Pope Francis has announced the first World Day for Grandparents and the Elderly will be celebrated on Sunday, July 25, 2021.
All parishes in the Diocese of Scranton have been encouraged to dedicate one Sunday Mass to grandparents and the elderly in advance of the liturgical memorial of Ss. Joachim and Ann on July 26.
The pope has chosen the theme, “I am with you always” (cf. Mt. 28:20) for this inaugural celebration.
The Most Reverend Joseph C. Bambera, Bishop of Scranton, invites the faithful of the Diocese of Scranton to join him in celebrating Mass for the World Day for Grandparents and the Elderly at 10:00 a.m. at the Cathedral of Saint Peter in Scranton on Sunday, July 25.
The Mass will also be broadcast live on CTV: Catholic Television of the Diocese of Scranton with a livestream made available on all Diocesan social media platforms.
Pope Francis also recently released a special message for the first World Day for Grandparents and the Elderly. That message can be found at the end of this story.
Writing to his peers, Catholics who have reached a venerable age like he has, Pope Francis told older Catholics that God is close to them and still has plans for their lives.
“I was called to become the bishop of Rome when I had reached, so to speak, retirement age, and thought I would not be doing anything new,” said the pope, who is 84 now and was elected when he was 76.
“The Lord is always – always – close to us. He is close to us with new possibilities, new ideas, new consolations, but always close to us. You know that the Lord is eternal; he never, ever goes into retirement,” the pope wrote in his message.
The Vatican also announced that people who attend a Mass or other celebration for the day, “devote adequate time to actually or virtually visiting their elderly brothers and sisters in need or in difficulty” or join in prayers for the elderly July 25 can receive a plenary indulgence as long as they fulfill the usual requirements of also going to confession, receiving the Eucharist and praying for the intentions of the pope.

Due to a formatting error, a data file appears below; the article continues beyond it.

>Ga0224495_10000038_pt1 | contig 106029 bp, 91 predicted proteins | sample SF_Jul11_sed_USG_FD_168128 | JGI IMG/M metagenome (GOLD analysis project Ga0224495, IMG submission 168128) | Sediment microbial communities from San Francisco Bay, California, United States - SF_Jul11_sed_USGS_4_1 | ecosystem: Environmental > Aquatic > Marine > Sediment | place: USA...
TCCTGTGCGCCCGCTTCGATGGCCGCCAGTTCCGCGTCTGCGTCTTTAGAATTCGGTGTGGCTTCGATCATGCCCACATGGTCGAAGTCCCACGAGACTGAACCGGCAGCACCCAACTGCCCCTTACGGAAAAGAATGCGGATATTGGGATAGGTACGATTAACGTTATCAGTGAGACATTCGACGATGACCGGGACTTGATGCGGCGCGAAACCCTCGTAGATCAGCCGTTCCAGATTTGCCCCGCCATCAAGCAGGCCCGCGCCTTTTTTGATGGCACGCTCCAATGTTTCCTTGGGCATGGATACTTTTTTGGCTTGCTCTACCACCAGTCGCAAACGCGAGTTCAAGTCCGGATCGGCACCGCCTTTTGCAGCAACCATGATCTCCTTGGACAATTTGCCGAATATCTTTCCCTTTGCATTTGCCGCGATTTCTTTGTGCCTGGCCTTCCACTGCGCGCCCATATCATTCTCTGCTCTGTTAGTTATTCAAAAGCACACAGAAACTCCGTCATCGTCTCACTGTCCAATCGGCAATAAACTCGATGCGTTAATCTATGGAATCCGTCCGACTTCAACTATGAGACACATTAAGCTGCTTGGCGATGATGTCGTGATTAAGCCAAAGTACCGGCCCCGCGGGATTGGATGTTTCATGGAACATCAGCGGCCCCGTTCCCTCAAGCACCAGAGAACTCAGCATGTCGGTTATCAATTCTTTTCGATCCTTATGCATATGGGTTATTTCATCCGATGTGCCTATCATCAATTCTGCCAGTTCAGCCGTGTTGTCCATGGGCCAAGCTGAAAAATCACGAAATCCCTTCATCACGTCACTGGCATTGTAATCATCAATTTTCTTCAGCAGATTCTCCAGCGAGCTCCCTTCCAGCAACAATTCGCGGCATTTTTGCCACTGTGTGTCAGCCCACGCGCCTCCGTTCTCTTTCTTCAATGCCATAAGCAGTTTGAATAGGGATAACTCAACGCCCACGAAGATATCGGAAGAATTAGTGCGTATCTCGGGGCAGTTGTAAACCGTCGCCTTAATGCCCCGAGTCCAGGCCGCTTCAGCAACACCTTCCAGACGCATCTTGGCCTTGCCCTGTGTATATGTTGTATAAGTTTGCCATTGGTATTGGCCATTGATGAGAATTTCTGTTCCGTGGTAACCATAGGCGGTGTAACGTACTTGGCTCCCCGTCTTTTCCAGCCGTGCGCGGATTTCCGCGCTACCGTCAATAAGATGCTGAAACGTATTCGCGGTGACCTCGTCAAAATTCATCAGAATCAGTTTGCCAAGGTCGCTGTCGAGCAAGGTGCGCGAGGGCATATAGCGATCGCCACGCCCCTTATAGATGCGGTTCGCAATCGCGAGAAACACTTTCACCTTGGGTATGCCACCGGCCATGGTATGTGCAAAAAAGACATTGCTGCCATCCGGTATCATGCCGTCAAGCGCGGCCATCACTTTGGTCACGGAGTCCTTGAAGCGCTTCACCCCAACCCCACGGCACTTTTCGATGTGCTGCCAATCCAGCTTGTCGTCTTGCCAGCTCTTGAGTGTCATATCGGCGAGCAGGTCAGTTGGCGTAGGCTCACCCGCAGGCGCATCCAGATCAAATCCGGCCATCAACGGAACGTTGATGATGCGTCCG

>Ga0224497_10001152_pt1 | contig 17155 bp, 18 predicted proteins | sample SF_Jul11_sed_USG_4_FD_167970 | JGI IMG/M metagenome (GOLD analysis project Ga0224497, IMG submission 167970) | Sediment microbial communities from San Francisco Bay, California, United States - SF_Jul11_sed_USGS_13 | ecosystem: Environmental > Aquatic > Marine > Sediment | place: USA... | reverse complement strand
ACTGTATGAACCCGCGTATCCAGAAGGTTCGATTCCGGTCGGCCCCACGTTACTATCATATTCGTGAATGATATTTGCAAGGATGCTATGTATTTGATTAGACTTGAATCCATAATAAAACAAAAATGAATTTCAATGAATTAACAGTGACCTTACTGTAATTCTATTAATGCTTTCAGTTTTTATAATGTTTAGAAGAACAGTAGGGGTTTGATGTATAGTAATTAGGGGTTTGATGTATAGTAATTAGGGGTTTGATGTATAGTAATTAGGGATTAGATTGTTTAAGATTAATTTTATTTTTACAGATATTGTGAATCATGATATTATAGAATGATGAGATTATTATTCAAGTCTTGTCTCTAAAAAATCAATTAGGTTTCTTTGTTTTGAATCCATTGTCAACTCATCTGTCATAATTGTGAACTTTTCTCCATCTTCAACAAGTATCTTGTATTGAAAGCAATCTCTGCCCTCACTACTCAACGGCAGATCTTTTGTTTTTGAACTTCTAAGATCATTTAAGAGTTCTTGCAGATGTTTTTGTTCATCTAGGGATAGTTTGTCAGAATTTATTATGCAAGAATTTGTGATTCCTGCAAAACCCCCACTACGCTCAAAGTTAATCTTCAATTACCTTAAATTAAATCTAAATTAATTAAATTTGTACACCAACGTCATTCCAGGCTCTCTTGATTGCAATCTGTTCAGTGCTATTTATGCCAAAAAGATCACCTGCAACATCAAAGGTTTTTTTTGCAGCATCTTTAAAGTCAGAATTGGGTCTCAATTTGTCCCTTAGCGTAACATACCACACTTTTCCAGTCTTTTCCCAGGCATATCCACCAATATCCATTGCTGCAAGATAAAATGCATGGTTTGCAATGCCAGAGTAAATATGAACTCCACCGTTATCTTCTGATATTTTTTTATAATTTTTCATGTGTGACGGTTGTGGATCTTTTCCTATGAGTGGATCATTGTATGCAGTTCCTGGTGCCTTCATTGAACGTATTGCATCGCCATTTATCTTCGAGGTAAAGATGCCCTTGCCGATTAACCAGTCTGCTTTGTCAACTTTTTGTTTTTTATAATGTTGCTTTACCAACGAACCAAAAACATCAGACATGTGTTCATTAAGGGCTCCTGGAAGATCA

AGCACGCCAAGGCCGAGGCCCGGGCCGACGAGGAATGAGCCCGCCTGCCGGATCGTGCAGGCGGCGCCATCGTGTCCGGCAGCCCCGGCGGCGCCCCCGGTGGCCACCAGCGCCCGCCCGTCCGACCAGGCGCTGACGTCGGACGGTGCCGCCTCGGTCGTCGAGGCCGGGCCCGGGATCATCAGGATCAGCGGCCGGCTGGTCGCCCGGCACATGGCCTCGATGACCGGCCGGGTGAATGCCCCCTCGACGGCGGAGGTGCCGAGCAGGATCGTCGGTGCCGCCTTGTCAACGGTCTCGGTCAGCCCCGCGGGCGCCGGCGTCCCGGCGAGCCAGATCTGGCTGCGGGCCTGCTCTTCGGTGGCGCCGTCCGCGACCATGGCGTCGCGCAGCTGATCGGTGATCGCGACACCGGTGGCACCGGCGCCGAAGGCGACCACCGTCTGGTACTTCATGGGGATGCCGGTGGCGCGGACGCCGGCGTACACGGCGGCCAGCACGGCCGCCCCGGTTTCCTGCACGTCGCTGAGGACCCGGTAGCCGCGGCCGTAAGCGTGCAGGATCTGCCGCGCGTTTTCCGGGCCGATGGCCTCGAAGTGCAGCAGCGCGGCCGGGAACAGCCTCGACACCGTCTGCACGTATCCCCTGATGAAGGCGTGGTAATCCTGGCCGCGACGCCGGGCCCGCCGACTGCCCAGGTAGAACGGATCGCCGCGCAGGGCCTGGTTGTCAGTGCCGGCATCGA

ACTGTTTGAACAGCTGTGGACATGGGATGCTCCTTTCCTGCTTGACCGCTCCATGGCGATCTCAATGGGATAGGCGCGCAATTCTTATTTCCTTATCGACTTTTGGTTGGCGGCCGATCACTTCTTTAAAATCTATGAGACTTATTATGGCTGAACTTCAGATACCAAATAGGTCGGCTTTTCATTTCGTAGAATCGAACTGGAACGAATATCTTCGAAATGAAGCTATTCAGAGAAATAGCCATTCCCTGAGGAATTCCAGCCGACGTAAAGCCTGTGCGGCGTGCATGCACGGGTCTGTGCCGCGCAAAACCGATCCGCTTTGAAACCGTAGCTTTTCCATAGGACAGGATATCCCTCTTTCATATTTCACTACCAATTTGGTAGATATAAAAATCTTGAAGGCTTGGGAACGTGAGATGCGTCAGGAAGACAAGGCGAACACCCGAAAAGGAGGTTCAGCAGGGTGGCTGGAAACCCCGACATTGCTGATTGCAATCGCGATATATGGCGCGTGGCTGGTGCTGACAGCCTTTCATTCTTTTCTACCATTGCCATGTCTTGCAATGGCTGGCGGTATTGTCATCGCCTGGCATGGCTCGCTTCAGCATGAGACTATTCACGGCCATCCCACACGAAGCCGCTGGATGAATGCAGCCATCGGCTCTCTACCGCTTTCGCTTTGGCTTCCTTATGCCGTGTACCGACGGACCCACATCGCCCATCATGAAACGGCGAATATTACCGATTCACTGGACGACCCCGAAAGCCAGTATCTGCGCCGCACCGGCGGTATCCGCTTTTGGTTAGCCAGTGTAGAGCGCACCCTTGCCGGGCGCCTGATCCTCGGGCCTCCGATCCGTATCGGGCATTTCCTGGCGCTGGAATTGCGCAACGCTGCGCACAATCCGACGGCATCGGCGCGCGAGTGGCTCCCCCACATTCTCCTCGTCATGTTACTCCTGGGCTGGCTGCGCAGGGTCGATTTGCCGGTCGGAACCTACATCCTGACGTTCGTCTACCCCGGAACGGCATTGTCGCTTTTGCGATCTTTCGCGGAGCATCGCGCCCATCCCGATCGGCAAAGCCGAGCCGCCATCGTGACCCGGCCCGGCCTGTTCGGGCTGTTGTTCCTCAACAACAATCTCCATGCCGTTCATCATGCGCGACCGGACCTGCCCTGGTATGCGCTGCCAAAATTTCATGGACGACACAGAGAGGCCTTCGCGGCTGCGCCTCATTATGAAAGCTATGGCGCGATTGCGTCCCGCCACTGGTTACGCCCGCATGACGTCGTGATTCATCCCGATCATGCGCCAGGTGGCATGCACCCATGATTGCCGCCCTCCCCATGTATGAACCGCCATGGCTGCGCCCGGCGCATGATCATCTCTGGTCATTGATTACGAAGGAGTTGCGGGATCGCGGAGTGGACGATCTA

The indulgence also is available to “the elderly sick and all those who, unable to leave their homes for a serious reason, will unite themselves spiritually to the sacred functions of the world day, offering to the merciful God their prayers, pains or sufferings of their lives,” the Vatican said.
Pope Francis’ message, which was distributed in writing in eight languages and on video, acknowledged how many older people around the world suffered and continue to suffer physically, emotionally and spiritually because of the COVID-19 pandemic.
But he also insisted that the Christian call to share the Gospel is as pertinent now for all of them as it ever was.
“Think about it: what is our vocation today, at our age? To preserve our roots, to pass on the faith to the young and to care for the little ones,” he wrote. “Never forget this.”
“It makes no difference how old you are, whether you still work or not, whether you are alone or have a family, whether you became a grandmother or grandfather at a young age or later, whether you are still independent or need assistance,” he said. “There is no retirement age from the work of proclaiming the Gospel and handing down traditions to your grandchildren. You just need to set out and undertake something new.”
Cardinal Kevin J. Farrell, 73, summarized Pope Francis’ vision for how younger people should mark the special day by using the phrase, “try a little tenderness.”
The cardinal, prefect of the Dicastery for Laity, the Family and Life, encourages younger people to take an action of tenderness on July 25: Visit your grandparents or any older person living alone, offer them a ride to Mass, take them a flower or even potentially take them the Eucharist.
“Tenderness is not just a private feeling, one that soothes wounds, but is a way of relating to others, which should also be experienced in public,” Cardinal Farrell said. “We have become accustomed to living alone, to not hugging each other, to considering the other as a threat to our health. Our societies, the pope tells us in ‘Fratelli Tutti,’ are now fragmented.”
“Tenderness has a social value,” the cardinal insisted.